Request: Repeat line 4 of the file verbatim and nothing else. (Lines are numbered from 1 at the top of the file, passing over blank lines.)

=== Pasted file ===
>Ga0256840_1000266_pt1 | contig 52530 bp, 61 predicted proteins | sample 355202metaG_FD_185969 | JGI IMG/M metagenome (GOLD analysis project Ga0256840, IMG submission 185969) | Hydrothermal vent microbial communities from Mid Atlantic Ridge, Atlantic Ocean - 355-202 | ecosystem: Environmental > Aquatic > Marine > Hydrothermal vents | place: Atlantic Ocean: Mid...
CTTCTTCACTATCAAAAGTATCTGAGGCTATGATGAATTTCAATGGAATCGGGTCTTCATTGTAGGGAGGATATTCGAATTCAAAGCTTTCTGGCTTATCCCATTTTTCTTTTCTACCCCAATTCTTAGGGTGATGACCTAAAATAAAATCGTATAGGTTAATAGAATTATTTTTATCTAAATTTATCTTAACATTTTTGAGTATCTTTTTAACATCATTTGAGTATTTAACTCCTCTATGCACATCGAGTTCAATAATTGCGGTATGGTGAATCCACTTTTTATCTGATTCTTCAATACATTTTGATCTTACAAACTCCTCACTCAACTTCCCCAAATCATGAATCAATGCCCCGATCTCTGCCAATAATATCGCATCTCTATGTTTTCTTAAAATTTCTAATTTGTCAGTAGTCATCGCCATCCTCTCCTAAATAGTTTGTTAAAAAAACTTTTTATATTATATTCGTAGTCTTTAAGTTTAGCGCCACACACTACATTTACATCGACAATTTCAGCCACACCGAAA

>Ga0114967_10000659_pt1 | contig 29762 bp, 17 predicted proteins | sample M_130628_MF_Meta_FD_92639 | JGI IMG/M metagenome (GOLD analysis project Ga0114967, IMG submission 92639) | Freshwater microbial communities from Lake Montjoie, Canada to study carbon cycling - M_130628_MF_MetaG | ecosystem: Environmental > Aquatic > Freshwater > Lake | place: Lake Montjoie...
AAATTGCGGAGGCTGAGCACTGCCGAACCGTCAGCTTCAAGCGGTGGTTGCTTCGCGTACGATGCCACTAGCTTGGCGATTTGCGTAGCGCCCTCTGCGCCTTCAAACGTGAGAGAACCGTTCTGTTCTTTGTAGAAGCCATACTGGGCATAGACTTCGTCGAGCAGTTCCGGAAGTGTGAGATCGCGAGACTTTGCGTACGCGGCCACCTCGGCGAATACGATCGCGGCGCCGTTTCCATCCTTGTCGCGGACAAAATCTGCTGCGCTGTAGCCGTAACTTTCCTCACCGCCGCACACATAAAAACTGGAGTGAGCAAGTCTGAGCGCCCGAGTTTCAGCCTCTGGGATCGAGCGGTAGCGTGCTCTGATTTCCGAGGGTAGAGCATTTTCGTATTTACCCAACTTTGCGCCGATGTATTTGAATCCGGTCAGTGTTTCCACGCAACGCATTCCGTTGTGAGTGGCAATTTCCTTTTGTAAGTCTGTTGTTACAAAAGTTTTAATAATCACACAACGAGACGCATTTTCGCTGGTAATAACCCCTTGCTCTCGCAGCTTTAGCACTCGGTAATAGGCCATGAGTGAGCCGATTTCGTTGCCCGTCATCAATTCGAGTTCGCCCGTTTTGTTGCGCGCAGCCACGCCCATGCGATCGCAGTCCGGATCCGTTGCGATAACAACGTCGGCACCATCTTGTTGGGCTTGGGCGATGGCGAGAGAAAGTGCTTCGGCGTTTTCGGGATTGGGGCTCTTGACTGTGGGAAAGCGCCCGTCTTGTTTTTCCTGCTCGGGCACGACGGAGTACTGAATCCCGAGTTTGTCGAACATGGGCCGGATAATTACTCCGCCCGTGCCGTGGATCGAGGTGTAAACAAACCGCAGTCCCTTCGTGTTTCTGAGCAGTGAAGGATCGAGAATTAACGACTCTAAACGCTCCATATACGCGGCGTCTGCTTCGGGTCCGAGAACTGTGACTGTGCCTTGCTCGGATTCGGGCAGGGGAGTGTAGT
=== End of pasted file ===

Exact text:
AAATTGCGGAGGCTGAGCACTGCCGAACCGTCAGCTTCAAGCGGTGGTTGCTTCGCGTACGATGCCACTAGCTTGGCGATTTGCGTAGCGCCCTCTGCGCCTTCAAACGTGAGAGAACCGTTCTGTTCTTTGTAGAAGCCATACTGGGCATAGACTTCGTCGAGCAGTTCCGGAAGTGTGAGATCGCGAGACTTTGCGTACGCGGCCACCTCGGCGAATACGATCGCGGCGCCGTTTCCATCCTTGTCGCGGACAAAATCTGCTGCGCTGTAGCCGTAACTTTCCTCACCGCCGCACACATAAAAACTGGAGTGAGCAAGTCTGAGCGCCCGAGTTTCAGCCTCTGGGATCGAGCGGTAGCGTGCTCTGATTTCCGAGGGTAGAGCATTTTCGTATTTACCCAACTTTGCGCCGATGTATTTGAATCCGGTCAGTGTTTCCACGCAACGCATTCCGTTGTGAGTGGCAATTTCCTTTTGTAAGTCTGTTGTTACAAAAGTTTTAATAATCACACAACGAGACGCATTTTCGCTGGTAATAACCCCTTGCTCTCGCAGCTTTAGCACTCGGTAATAGGCCATGAGTGAGCCGATTTCGTTGCCCGTCATCAATTCGAGTTCGCCCGTTTTGTTGCGCGCAGCCACGCCCATGCGATCGCAGTCCGGATCCGTTGCGATAACAACGTCGGCACCATCTTGTTGGGCTTGGGCGATGGCGAGAGAAAGTGCTTCGGCGTTTTCGGGATTGGGGCTCTTGACTGTGGGAAAGCGCCCGTCTTGTTTTTCCTGCTCGGGCACGACGGAGTACTGAATCCCGAGTTTGTCGAACATGGGCCGGATAATTACTCCGCCCGTGCCGTGGATCGAGGTGTAAACAAACCGCAGTCCCTTCGTGTTTCTGAGCAGTGAAGGATCGAGAATTAACGACTCTAAACGCTCCATATACGCGGCGTCTGCTTCGGGTCCGAGAACTGTGACTGTGCCTTGCTCGGATTCGGGCAGGGGAGTGTAGT